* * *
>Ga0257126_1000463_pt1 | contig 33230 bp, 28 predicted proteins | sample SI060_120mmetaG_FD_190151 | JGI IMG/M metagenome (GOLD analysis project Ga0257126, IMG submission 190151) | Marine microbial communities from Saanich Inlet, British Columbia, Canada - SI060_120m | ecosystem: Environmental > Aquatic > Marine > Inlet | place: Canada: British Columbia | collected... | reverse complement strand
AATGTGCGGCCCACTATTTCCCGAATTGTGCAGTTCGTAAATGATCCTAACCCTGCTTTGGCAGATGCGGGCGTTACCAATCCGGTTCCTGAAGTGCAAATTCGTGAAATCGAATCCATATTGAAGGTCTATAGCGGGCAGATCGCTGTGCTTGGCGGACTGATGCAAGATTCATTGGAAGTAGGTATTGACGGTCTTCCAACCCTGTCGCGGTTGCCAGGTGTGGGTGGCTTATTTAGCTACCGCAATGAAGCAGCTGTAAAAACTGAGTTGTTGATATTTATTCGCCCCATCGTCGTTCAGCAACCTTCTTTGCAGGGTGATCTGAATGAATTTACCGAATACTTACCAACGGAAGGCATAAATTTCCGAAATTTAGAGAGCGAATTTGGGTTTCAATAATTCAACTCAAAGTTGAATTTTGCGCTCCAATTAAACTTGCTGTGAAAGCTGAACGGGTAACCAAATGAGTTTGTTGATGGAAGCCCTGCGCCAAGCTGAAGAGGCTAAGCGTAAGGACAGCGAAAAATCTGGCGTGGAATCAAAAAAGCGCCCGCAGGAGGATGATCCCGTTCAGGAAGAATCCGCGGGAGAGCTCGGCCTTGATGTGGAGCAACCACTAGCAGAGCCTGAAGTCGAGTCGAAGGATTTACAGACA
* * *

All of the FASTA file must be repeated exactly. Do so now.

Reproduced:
>Ga0257126_1000463_pt1 | contig 33230 bp, 28 predicted proteins | sample SI060_120mmetaG_FD_190151 | JGI IMG/M metagenome (GOLD analysis project Ga0257126, IMG submission 190151) | Marine microbial communities from Saanich Inlet, British Columbia, Canada - SI060_120m | ecosystem: Environmental > Aquatic > Marine > Inlet | place: Canada: British Columbia | collected... | reverse complement strand
AATGTGCGGCCCACTATTTCCCGAATTGTGCAGTTCGTAAATGATCCTAACCCTGCTTTGGCAGATGCGGGCGTTACCAATCCGGTTCCTGAAGTGCAAATTCGTGAAATCGAATCCATATTGAAGGTCTATAGCGGGCAGATCGCTGTGCTTGGCGGACTGATGCAAGATTCATTGGAAGTAGGTATTGACGGTCTTCCAACCCTGTCGCGGTTGCCAGGTGTGGGTGGCTTATTTAGCTACCGCAATGAAGCAGCTGTAAAAACTGAGTTGTTGATATTTATTCGCCCCATCGTCGTTCAGCAACCTTCTTTGCAGGGTGATCTGAATGAATTTACCGAATACTTACCAACGGAAGGCATAAATTTCCGAAATTTAGAGAGCGAATTTGGGTTTCAATAATTCAACTCAAAGTTGAATTTTGCGCTCCAATTAAACTTGCTGTGAAAGCTGAACGGGTAACCAAATGAGTTTGTTGATGGAAGCCCTGCGCCAAGCTGAAGAGGCTAAGCGTAAGGACAGCGAAAAATCTGGCGTGGAATCAAAAAAGCGCCCGCAGGAGGATGATCCCGTTCAGGAAGAATCCGCGGGAGAGCTCGGCCTTGATGTGGAGCAACCACTAGCAGAGCCTGAAGTCGAGTCGAAGGATTTACAGACA